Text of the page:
Fiji to sign ports deal with Australia in shipbuilding boost

By Thomson Reuters Mar 21, 2024 | 3:13 AM

By Kirsty Needham

SYDNEY (Reuters) – Fiji will strike a deal with Australia to upgrade ports and shipbuilding infrastructure, months after its prime minister said it was likely to partner with China on the project, the government of the Pacific Islands nation said on Thursday.

Fiji’s government said its cabinet had agreed to enter into a memorandum of understanding with Australia for the project, after Australia committed to financing.

“The revival of the shipbuilding industry in Fiji has been articulated as a key priority,” Fiji’s government said in a statement.

“It has the potential to increase job opportunities, develop and expand specialised skill-sets amongst Fiji nationals and stimulate investment and economic growth,” it added.

Australia will provide initial grant financing to the Fiji Government and the Fiji Ports Corporation, it said.

Australia, the largest aid donor to the Pacific Islands region, is stepping up its infrastructure support to counter China’s push to expand security and policing ties in the region.

“Countries who want to build their influence in the region look for vacuums to fill and the Australian government is working very hard to be the best development and security partner for the entire region, so there are no vacuums to fill,” Australia’s Pacific Minister Pat Conroy said on ABC television on Thursday.

Conroy will travel to Fiji, the Pacific’s biggest transport hub, on Friday, and is expected to announce the ports deal and Australian financial assistance during his visit.

In November, Fijian Prime Minister Sitiveni Rabuka told parliament he wanted to collaborate with China on a key port modernisation and shipyard project, after discussing it in a meeting with Chinese president Xi Jinping.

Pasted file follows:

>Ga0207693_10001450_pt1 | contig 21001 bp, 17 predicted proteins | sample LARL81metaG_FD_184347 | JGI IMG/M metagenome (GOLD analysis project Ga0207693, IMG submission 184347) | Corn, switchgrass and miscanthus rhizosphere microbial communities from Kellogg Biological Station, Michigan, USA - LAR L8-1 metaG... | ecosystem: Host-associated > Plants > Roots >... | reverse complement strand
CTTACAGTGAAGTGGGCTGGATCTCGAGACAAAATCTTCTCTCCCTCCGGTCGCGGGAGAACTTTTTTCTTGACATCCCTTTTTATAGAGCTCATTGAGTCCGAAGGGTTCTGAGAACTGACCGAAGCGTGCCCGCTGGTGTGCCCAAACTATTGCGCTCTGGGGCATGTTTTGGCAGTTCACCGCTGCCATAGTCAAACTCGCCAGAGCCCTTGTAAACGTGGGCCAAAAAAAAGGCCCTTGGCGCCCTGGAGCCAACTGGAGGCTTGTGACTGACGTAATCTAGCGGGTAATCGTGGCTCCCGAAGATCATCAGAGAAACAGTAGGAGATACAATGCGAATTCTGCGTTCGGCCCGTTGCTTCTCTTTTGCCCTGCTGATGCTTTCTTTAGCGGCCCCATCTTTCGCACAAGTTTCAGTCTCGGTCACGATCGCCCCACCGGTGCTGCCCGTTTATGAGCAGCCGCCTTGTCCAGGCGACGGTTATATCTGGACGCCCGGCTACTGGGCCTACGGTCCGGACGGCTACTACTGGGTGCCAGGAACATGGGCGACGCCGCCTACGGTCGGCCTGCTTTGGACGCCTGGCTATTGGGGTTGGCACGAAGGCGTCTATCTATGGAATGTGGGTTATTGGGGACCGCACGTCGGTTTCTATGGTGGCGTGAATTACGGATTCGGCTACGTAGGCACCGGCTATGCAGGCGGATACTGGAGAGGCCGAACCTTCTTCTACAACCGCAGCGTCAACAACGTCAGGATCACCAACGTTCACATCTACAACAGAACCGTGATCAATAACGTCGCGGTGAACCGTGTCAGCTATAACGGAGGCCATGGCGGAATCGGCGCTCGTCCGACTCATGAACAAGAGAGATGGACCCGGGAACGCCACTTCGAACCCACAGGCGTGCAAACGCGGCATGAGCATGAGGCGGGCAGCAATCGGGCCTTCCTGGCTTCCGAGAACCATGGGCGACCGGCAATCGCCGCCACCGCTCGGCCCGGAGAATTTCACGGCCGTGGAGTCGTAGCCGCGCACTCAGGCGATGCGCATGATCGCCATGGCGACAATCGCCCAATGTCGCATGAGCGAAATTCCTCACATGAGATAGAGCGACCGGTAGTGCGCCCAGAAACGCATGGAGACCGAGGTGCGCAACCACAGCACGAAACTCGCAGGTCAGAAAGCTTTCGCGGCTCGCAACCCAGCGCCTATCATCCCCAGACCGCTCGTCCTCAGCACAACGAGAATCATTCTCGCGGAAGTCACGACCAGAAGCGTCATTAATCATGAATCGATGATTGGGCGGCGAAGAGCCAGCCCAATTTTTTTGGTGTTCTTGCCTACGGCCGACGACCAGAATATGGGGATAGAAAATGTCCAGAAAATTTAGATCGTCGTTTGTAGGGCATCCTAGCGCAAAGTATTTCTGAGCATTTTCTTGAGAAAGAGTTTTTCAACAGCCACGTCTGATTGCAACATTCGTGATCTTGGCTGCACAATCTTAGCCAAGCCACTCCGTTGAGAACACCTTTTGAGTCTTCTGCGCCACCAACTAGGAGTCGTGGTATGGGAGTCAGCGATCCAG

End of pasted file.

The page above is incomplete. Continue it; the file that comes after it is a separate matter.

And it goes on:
China is the world’s largest shipbuilder, accounting for half of all ships built this year. The pace of expansion of its navy has concerned Australia, which has donated dozens of patrol boats to its Pacific Islands neighbours to boost surveillance of their territorial waters.

A defence agreement allowing the militaries of Australia and Fiji to work in each other’s country and share intelligence has meanwhile been introduced to Australia’s parliament this week for ratification.

The “status of forces” agreement was signed by Australia and Fiji in 2022 but needs to be approved by both parliaments.

Australia is seeking to discourage its Pacific Islands neighbours from signing security or policing deals with China, after Beijing struck a security pact with Solomon Islands in 2022.

Last week, Fiji told the Guardian it would not scrap a decade-old policing agreement with China after a review by Fiji’s new government, but said Chinese officers would no longer embed in Fiji’s police force.

(Reporting by Kirsty Needham; Editing by Raju Gopalakrishnan)